It’s a place from a by-gone era: the tobacco and pipe shops. However, they still exist, though many of their suppliers are long since out of business. Today, I went to such a shop. I went to 3 of them actually—well… kinda, sorta, maybe.
My father died over 18 years ago, in large measure as a result of his addiction to tobacco. He smoked cigarettes and pipes before I was born until I was about 8 years of age. He started again when he came to visit me some 15 years later when I lived in Durham, NC. He said the smell of the tobacco curing in the air, which I found irksome, made him long for the “good old days”1 when he smoked.
As a result, he owned any number of pipes. After he died, my mother had them stowed away in a box. She always loved the romantic complexion of a man smoking a pipe. (I don’t get it myself.) At any rate, now that she is also gone, my sister and I have been cleaning out the house. We came across the pipes, and I decided to display them as a memento of my father.
So, today I stopped by a pipe store I had noticed from my frequent drives down that street. Well, ok. Wrong kind of pipe store. However, the guys working inside were very good natured and recommended 2 tobacco and pipe shops that were less inclined to deal in their product line.
The next store was a bust. He mostly sold cigars and had a very small shop. The final shop, however, was a glimpse into a time now long gone: Edward’s Pipe and Tobacco on Roswell Rd. NE. Creig Kelly, the proprietor, is an affable fellow with an ample, neatly trimmed, fully-white beard. His shop is not a business but a lifestyle. He himself loves smoking pipes. He has many in the store along with a significant collection of tobaccos and smoking accessories.
I say his shop is a lifestyle because it has an ample sitting area where men come to harken back to times past. Two such men (one older, one younger than I would have expected to find in such an establishment) were smoking away babbling on about the real meaning of the 2nd amendment, gun control, and liberalism/conservatism. Their conversation was purposeful, thoughtful, even-paced, and relaxed—the opposite of the strident rhetoric I see on Facebook about this topic. These were gentlemen behaving the way real gentlemen behave in public. They had (and seemed to be concerned about) a genuine and reflective sense of how they presented themselves and their ideas.
I talked with Creig about the pipe display options for maybe 10 minutes. He simply could not have been any nicer or more helpful. His shop was once a franchise of Edward’s Pipe and Tobacco, but that company closed, and he has a much more difficult time stocking his trade.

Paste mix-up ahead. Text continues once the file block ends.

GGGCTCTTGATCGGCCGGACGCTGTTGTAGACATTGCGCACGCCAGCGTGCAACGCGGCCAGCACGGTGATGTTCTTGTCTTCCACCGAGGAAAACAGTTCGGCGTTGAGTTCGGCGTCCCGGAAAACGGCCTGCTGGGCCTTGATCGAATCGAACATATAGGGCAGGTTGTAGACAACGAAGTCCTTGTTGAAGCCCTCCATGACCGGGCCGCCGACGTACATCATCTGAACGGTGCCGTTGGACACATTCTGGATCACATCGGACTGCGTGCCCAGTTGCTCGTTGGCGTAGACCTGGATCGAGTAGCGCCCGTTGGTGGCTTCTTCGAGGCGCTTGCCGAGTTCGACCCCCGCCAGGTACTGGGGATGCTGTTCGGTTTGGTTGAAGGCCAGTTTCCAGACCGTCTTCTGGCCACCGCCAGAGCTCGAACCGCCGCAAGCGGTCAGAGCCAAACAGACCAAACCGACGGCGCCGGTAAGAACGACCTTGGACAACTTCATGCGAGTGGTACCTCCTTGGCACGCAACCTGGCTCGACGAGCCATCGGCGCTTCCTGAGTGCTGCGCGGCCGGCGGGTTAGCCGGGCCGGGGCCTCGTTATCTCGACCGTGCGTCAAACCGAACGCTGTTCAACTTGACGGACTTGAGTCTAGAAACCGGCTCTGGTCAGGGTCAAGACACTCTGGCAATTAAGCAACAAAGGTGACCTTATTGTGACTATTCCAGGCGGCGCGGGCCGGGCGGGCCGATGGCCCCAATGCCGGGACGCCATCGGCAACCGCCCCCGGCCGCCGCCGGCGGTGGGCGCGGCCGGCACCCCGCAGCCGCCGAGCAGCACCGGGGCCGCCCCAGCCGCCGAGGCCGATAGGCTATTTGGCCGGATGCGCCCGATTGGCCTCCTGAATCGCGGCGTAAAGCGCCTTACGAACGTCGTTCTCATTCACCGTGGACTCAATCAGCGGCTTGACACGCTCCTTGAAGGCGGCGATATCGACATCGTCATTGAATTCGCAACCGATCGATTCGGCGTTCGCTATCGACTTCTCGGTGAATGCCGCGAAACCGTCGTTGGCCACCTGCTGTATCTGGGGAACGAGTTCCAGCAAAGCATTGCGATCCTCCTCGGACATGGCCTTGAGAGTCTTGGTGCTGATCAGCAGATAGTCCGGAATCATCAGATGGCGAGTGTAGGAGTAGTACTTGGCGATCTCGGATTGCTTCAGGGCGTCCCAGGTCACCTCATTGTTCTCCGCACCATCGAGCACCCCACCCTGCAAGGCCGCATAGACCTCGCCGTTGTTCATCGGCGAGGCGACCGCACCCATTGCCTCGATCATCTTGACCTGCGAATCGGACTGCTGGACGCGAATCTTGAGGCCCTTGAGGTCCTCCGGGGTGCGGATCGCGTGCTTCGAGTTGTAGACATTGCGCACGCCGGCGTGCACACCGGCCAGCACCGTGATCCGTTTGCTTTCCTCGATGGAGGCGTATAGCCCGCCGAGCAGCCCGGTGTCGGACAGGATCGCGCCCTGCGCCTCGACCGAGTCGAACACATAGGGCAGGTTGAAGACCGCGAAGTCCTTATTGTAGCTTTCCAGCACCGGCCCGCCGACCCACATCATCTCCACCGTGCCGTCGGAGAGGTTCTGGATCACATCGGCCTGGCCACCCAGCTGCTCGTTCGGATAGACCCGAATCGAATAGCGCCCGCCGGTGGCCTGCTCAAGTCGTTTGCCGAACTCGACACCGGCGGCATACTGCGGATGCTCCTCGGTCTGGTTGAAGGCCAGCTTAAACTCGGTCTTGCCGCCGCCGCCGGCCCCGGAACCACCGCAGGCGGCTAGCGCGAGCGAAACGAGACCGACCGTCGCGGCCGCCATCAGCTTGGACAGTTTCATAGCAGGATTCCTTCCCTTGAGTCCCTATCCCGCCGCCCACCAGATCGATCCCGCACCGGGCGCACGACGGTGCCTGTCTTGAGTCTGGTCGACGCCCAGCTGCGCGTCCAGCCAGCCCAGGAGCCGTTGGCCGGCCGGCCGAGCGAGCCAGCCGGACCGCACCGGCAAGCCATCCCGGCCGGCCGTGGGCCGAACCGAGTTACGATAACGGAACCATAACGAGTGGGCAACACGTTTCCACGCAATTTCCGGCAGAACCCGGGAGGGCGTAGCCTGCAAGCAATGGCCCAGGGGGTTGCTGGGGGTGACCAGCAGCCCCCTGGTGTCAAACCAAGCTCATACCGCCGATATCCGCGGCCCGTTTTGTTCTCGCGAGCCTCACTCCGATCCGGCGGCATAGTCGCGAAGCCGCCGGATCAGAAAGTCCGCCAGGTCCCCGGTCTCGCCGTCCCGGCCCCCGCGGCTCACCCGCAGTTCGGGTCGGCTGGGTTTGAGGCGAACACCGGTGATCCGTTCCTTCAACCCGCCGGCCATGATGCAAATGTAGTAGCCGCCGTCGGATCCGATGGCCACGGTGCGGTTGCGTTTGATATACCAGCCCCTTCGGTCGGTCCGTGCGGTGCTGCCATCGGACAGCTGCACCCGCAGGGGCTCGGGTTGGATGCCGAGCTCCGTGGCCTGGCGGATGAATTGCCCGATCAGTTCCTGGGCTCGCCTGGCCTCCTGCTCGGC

The perfuse smell of the tobacco was rather intense and only offensive because it seemed to permeate everything. Remember, I’m not at all a fan of smoking.
As I left the shop, two other older gentlemen approached the door, tobacco pouch and pipes in hand. The younger, probably in his late 40’s or early 50’s, deferred to the older by opening the door, “After you, sir.” No doubt they too were going to join the fireside chat. Mature men really don’t have a relaxed place in today’s American society in which they can randomly visit with their contemporaries for the sole purpose of chatting. The coffee shops just aren’t the same as they are so crowded and noisy and are filled with men and women of all ages.
As I drove off, regrettably without a display solution, I noticed that I now strongly smelled of tobacco. The dark smell seemed to consume the car. Even though the temperature was in the 50’s, I had to open the car windows as I drove. When I completed my next errand and got back into the car, I could smell the tobacco lingering in the car even then.
But what was more noteworthy to me than the lingering earthy smell was the nature of the men I had just seen and heard, and with whom I had talked. In fact, all of the men I have ever known who smoked pipes manifested an even tempered nature and had a sense of duty, of kindness, of savoring the moment that is their present. They always seemed to speak thoughtfully and never rushed. Maybe it was that pipe tobacco high? Who knows. What it wasn’t: the frenzied, endless spouting of outrage and disdain I see way too often on Facebook. Jeeze, maybe I need to take up a pipe.
Needless to say, I was furious! ↩